Chinese Nationalism and Its Impact on Brands

A recent study by Ogilvy Group China & Millward Brown ACSR China looks at Chinese nationalism from the angle of consumer culture. The research based its data on events leading up to the Beijing Olympics in 2008 and the role of the internet in cultivating nationalistic sentiment. Media reports:

The research, which canvassed a total of 900 Chinese citizens aged 16 to 45, found that the web had been the most significant source of awareness of the recent hostility towards foreign companies such as Carrefour and CNN. The findings showed that the gap between awareness of and participation in an event was narrowed online, with almost two-thirds of respondents stating they had taken part in the nationalistic ‘I heart China’ campaign on MSN at the time of the furore.

In times of nationalistic fervour, Chinese brands were likely to see an increase in purchase intent among consumers, the survey suggested. A section of the participants, when reminded of the recent nationalistic activities and asked which brands they were likely to purchase in the near future, showed less interest in Carrefour and Louis Vuitton (respectively 7 and 8 per cent less than their counterparts not caught up in the situation). Meanwhile, Chinese skincare brands such as T-Joy and Dabao became more appealing by 7 and 8 per cent, respectively.

But while Chinese consumers appear to favour Chinese products in principle (84 per cent vowed to increase their consumption of domestic brands), the survey showed quality and price to be the most important factors in a purchase decision, above national origin. Particularly for higher-priced goods, foreign brands were shown to be preferred. Knowledge of the origins of certain brands also appeared to be shaky: 26 per cent believed Olay to be Chinese.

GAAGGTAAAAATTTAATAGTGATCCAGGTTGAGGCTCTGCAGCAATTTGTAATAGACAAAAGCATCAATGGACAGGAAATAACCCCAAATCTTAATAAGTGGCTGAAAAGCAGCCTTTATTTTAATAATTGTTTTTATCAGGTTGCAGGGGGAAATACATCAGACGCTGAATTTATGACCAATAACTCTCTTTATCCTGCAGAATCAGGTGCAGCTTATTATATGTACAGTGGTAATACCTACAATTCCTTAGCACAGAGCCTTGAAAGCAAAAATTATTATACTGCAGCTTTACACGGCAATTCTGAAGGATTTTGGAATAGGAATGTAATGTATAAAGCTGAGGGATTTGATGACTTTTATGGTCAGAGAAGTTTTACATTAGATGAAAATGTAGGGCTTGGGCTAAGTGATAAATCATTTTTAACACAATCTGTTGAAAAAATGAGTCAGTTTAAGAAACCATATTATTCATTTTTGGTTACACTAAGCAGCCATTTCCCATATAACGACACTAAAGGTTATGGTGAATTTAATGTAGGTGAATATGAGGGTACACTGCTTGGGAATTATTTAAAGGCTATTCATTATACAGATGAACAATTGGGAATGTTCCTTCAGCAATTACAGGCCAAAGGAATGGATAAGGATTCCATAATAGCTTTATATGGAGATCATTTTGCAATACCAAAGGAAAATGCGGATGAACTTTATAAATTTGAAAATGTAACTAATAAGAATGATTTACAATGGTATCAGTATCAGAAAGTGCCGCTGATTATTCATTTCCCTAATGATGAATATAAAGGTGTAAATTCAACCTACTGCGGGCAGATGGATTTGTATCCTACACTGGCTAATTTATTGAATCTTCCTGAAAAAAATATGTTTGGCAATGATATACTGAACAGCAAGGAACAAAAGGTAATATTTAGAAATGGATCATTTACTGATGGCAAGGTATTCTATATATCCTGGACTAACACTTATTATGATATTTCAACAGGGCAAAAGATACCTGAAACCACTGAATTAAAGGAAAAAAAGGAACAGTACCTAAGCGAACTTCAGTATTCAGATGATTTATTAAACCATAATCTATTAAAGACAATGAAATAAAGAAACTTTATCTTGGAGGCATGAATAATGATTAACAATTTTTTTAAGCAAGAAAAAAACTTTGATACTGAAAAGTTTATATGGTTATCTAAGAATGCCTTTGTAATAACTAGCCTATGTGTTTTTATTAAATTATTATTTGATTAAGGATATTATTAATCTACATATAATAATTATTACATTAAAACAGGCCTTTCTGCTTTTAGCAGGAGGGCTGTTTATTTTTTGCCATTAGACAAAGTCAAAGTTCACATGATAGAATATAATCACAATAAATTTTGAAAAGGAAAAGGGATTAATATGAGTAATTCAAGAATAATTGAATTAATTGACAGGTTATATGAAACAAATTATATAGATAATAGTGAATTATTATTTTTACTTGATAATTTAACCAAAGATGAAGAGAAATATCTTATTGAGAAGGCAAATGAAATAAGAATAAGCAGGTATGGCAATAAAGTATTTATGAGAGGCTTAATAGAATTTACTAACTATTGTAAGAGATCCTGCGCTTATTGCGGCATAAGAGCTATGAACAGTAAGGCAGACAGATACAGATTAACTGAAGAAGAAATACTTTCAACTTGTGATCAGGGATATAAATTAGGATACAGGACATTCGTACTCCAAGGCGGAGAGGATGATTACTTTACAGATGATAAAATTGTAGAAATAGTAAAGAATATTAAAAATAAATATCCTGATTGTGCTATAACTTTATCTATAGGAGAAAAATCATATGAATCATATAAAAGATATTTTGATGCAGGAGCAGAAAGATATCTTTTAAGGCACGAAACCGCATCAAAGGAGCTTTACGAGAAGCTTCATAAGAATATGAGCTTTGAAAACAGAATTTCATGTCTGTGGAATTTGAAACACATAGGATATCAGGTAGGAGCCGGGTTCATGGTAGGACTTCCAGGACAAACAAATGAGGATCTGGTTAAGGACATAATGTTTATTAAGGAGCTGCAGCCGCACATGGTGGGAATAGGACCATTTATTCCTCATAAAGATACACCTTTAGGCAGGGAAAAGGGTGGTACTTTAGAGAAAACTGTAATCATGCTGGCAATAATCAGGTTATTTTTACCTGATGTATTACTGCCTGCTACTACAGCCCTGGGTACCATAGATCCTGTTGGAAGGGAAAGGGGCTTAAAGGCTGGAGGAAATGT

CDT had an earlier post on how brands have tried to use nationalism in their favor.

Conversely, that can also backfire. In Adidas’s case of using the national flag on their products, resulted in a recall of products after a protest in March of this year. From Forbes:

Chinese reporters and consumers rose to the defense of its national flag shortly after a news report last week in Hong Kong’s Mingpao daily newspaper, saying that Adidas might have violated Chinese law, which forbids the commercial use of its national flag. The news prompted a search by reporters in China, from Shanghai to Shenzhen to western Chengdu city to see if they could find the offending merchandise on sale in China as well, only to confirm it was not, yet. But one reporter managed to confirm with Adidas’s outlet in Chengdu that the apparel and accessories had been planned for sale there in April.

Adidas appropriates the Chinese flag and comes under fire (photo courtesy of All Roads Lead to China)

Adidas appropriates the Chinese flag and comes under fire (photo courtesy of All Roads Lead to China)

Read more on the Olympic publicity on CDT.

The entire research report can be viewed on WPP.

See also perspectives on Design News and a summary on Golden Brands China.


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